Story by Tech. Sgt. Betty Squatrito-Martin, National Guard Bureau - Counterdrug, Public Affairs
Just as it has become common place to see people use touch screens to communicate on their phones, it will become common place to see aircrew members on the Security and Support Lakota UH-72A helicopter use touch screens to communicate during domestic operations.
According to Chief Warrant Officer 3, Kevin Mudd, the S&S Lakota UH-72A, is the first DoD Aircraft to be outfitted with a new Mission Equipment Package that includes touch screens.
In addition to the touch screens, the S&S MEP is equipped with an electro-optical/infrared sensor (EO/IR) and laser pointer, a moving map system, video management system, two digital video recorders, two Radio RT-5000 transceivers with single control head to enable cross band communications and point to point data communications enabling video downlinks, and real time video.
This equipment enables the National Guard Counterdrug helicopter aircrews to support law enforcement with aerial observation, photographic imagery, full motion video and interagency communications.
The Lakota UH-72A is the perfect communications platform, said Lt. Col. Dallas Jones, a pilot with the Louisiana National Guard.
In part, what makes the MEP so useful is the new transceiver. According to CW3 Mudd, the old aircraft [OH-58A] had some of the digital frequencies covered in the communications package but now they have the entire digital spectrum covered.
Basically, aircrews can talk to anyone be it law enforcement, fellow Guardsmen, the fire department, or any other emergency responder.
“The greatest benefit is the steady flow of real time information, which keeps the ground and aircrews in sync,” said Dallas.
In addition to talking and hearing, the new MEP has an improved ability to see. The MEP is equipped with an upgraded electro-optical/infrared sensor (EO/IR) and laser pointer and a 43 plus-million-candlepower searchlight. Unlike previous aircraft, the night sun is slaved with the EO/IR sensor.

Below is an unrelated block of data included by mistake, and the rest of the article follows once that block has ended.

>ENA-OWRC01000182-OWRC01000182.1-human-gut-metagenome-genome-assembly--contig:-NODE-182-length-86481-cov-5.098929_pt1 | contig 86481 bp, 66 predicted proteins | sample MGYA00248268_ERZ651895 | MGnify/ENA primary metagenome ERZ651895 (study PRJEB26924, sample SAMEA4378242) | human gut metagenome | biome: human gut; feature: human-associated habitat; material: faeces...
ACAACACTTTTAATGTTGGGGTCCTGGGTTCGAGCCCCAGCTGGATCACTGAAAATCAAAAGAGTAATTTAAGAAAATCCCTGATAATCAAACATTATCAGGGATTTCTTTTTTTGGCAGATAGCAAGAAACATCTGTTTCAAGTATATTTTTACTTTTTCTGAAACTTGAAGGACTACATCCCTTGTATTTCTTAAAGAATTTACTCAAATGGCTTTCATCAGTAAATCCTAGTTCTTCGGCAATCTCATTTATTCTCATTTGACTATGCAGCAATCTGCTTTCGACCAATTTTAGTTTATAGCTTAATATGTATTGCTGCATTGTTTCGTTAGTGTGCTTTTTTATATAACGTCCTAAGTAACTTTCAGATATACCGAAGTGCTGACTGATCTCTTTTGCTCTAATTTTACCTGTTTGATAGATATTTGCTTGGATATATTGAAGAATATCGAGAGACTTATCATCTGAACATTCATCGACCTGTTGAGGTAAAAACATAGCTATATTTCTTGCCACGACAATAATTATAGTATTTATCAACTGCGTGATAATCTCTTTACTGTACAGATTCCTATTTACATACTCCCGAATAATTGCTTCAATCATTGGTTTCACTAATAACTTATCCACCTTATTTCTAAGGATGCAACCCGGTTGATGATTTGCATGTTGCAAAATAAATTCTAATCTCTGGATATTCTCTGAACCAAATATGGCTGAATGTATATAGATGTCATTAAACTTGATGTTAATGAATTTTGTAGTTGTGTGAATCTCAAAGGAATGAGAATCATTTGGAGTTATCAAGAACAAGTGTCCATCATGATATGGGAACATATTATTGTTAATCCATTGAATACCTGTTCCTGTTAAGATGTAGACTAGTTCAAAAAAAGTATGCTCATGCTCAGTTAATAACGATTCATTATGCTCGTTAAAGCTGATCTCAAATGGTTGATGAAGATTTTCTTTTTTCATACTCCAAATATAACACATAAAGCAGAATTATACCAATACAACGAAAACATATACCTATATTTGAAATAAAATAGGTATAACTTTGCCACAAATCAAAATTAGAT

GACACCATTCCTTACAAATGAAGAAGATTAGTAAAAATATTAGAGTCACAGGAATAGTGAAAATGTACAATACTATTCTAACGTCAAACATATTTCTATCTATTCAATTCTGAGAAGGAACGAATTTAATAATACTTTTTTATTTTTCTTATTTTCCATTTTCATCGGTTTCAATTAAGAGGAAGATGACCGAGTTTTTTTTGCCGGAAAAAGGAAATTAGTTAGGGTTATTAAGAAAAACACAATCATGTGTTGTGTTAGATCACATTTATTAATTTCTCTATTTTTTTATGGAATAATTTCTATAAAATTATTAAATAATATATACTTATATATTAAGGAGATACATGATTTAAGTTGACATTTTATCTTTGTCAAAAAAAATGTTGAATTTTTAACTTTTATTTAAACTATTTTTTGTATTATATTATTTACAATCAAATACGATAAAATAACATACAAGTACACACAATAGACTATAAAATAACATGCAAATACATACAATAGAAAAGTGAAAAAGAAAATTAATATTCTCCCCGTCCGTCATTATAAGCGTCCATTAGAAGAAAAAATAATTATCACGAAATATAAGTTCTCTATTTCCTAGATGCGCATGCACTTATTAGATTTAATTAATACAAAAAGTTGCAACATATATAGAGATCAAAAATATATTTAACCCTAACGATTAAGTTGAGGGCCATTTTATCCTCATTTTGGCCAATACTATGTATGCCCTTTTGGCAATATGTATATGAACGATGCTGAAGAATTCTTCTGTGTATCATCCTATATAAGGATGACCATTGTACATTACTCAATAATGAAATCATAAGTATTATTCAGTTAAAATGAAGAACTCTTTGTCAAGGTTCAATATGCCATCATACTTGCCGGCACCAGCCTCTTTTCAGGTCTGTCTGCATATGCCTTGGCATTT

“When we are covering an undercover agent or police officer on the ground in the UH 72 with the new system, that agent can tell me the street location, I can plug it into the system and the camera on the aircraft will actually slew to that address, said Capt. Craig Hunter, Counterdrug OIC, D.C. National Guard. “Now I basically do it manually, I take a look at a small GPS that I have, I look at the streets, and I actually have to locate it myself.“
Not only does the camera go to where it is told, so does the night sun.
“Where the ball (camera) looks, the night sun can also look,” said Mudd.
“The searchlight can light up a city block,” said Dallas. “It provides good situational information at night,” said Dallas.
As the UH-72A Lakota gets the MEP upgrade, the aircrews receive MEP training. Mississippi, Louisiana, North Carolina, and Florida Guard units have taken delivery of the newly upgraded aircraft, and the Guardsmen from those states are undergoing training on the MEP in Huntsville, Ala.
“They will complete their training, take their aircraft back to their state and put into operation and continue to train their folks on how to use their equipment,” said Mudd.
With radios that cover the whole digital spectrum, a night sun that lights up city blocks, EO/IR sensors, moving maps and communication that is but a touch away, “There is not a better domestic operation platform in DoD,” said Mudd. “We have an airframe that can carry more people and more stuff than what we had.”